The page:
Whether right or wrong, hate crimes are wrong from the very term that defines it, which is hate. People do think differently of other people, but that does not and never will, grant a license to some elements in society to act in a way that is harmful to another. Rather than try and destroy, we should try to understand the differences that we all possess, for that is what enriches a society. Or else, those that do these crimes will be themselves victims of hate crimes, because they are different to others as well.
American Psychology Association. (2008). Hate crimes today: an age-old foe in modern dress. Retrieved September 4, 2008, from
Butterworth, R.A. (1994). Hate crimes in Florida. Retrieved September 4, 2008, from
Florida State Legislature. (2008). Statutes and Constitution. Retrieved September 4, 2008, from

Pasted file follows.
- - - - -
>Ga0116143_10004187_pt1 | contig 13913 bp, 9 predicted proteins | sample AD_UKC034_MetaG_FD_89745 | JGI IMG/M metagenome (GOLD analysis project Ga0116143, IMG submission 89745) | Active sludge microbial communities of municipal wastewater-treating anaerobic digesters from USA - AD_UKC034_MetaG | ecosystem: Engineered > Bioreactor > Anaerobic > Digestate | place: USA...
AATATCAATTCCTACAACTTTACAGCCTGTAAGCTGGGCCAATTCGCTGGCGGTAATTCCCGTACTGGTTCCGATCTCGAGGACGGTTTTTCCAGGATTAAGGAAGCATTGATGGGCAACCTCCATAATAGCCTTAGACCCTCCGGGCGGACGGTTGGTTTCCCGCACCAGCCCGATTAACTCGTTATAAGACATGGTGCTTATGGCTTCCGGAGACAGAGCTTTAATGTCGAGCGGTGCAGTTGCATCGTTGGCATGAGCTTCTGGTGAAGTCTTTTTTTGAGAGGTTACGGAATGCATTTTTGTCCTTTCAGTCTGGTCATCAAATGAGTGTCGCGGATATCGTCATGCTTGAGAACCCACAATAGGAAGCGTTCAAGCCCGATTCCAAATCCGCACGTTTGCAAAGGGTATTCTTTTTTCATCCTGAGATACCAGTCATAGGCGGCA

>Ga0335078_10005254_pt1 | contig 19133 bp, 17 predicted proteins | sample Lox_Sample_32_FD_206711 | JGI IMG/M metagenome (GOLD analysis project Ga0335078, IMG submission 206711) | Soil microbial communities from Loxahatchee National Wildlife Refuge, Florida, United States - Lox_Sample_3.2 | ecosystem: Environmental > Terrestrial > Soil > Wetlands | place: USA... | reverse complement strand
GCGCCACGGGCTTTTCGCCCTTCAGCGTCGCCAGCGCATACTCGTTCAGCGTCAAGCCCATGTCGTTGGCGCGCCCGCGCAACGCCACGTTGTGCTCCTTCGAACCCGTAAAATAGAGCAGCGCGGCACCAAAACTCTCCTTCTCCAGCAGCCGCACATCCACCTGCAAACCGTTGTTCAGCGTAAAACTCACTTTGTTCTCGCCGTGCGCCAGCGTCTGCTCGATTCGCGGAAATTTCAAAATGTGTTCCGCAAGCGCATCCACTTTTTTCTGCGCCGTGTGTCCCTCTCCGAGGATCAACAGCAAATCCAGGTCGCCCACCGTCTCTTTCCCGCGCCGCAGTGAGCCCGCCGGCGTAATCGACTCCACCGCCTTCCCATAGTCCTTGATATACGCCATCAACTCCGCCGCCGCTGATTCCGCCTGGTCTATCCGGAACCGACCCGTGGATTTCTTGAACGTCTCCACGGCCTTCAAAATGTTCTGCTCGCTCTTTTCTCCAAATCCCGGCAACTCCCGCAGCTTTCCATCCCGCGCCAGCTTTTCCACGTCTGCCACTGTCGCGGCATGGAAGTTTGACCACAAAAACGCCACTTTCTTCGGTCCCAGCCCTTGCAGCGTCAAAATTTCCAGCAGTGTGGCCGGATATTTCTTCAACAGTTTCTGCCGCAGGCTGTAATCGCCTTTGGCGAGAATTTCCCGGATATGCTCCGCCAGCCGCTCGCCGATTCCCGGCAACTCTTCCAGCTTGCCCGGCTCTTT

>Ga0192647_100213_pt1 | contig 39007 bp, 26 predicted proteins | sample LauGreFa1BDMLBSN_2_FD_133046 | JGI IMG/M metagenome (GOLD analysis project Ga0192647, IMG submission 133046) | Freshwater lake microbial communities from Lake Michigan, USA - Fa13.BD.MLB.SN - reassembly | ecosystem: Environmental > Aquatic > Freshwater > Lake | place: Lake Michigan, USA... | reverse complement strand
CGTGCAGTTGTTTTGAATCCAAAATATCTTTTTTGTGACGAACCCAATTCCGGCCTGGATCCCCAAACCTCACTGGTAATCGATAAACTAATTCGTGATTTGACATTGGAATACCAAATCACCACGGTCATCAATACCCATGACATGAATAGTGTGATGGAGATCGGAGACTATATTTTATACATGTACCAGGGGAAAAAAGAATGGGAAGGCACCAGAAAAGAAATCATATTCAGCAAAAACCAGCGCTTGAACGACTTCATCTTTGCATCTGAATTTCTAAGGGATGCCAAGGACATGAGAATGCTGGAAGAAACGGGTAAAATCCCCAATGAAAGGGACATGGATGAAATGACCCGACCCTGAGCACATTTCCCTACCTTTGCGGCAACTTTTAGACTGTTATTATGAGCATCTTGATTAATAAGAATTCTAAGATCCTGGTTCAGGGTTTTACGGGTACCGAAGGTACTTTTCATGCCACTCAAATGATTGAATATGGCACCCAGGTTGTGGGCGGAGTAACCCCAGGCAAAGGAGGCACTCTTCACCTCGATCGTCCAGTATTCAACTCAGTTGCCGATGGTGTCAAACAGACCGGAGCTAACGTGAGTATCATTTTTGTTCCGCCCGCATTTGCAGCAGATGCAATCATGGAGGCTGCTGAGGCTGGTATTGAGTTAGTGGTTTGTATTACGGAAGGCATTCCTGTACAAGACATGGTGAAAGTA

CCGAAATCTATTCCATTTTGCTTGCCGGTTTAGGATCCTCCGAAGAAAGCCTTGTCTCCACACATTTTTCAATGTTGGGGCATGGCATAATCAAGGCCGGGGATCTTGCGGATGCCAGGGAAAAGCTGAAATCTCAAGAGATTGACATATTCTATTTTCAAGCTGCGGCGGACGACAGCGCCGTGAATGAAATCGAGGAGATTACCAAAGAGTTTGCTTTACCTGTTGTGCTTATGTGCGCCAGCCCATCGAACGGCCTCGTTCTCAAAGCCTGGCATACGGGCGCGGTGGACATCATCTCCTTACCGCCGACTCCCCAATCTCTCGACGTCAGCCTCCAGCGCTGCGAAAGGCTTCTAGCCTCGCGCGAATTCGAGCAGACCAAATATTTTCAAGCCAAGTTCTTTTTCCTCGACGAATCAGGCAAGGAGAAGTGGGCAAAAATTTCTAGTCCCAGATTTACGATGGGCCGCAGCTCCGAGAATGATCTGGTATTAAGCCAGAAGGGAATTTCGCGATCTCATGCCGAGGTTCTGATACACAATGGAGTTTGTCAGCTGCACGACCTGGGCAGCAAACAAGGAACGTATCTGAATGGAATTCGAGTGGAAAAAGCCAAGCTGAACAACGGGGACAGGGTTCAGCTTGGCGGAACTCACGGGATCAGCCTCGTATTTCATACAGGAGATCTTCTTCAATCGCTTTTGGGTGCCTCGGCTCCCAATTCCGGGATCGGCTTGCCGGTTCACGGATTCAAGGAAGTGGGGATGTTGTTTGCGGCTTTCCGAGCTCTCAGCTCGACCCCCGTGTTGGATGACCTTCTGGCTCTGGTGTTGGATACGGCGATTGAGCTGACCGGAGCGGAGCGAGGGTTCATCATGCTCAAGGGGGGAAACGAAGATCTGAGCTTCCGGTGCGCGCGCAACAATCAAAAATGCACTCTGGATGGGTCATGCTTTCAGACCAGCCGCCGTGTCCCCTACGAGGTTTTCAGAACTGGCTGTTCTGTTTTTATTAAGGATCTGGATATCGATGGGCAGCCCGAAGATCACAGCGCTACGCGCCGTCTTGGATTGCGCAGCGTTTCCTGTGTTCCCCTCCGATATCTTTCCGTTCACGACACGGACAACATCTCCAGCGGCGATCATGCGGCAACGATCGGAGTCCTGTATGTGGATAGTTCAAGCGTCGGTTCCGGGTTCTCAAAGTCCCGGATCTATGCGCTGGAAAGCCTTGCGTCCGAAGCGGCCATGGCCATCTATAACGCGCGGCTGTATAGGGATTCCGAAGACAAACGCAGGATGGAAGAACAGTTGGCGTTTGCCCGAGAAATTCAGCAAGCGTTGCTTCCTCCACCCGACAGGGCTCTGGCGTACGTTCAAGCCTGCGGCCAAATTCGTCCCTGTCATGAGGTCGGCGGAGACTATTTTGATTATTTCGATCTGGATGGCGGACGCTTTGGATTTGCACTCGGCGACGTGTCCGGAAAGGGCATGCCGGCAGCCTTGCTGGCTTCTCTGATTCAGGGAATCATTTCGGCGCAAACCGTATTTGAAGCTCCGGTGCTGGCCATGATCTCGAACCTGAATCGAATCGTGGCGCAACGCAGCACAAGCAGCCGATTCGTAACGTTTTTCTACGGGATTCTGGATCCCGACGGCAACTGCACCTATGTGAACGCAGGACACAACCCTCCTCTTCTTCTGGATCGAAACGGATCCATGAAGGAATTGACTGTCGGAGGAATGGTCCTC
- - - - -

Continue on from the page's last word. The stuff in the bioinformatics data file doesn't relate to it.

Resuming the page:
http://www.leg.state.fl.us/statutes/index.cfm? App_mode=Display_Statute&Search_String=&URL=Ch0775/SEC085.HTM&Title=- %3E2006-%3ECh0775-%3ESection%20085#0775.085
Human Rights Campaign. (2007). Nevada hate crimes law. Retrieved September 4, 2008, from http://www.hrc.org/1284.htm
National Center for Transgender Equality. (2007). Home page. Retrieved September 4, 2008, from http://www.nctequality.org/hatecrimes.html
Nevada State Legislature. (n.d.). NRS chapter 193-general provisions. Retrieved September 4, 2008, from http://www.leg.state.nv.us/NRS/NRS-193.html#NRS193Sec1675
Partners against Hate. (2003). List of hate crimes. Retrieved September 4, 2008, from
Religious Tolerance. (2007). Hate crime legislation: definitions and existing laws. Retrieved September 4, 2008, from http://www.religioustolerance.org/hom_hat3.htm
US Legal. (2008). Hate crime law and definition. Retrieved September 4, 2008, from
Wisconsin Legislature. (n.d.). States law on hate crime: vandalism. Retrieved September 4, 2008, from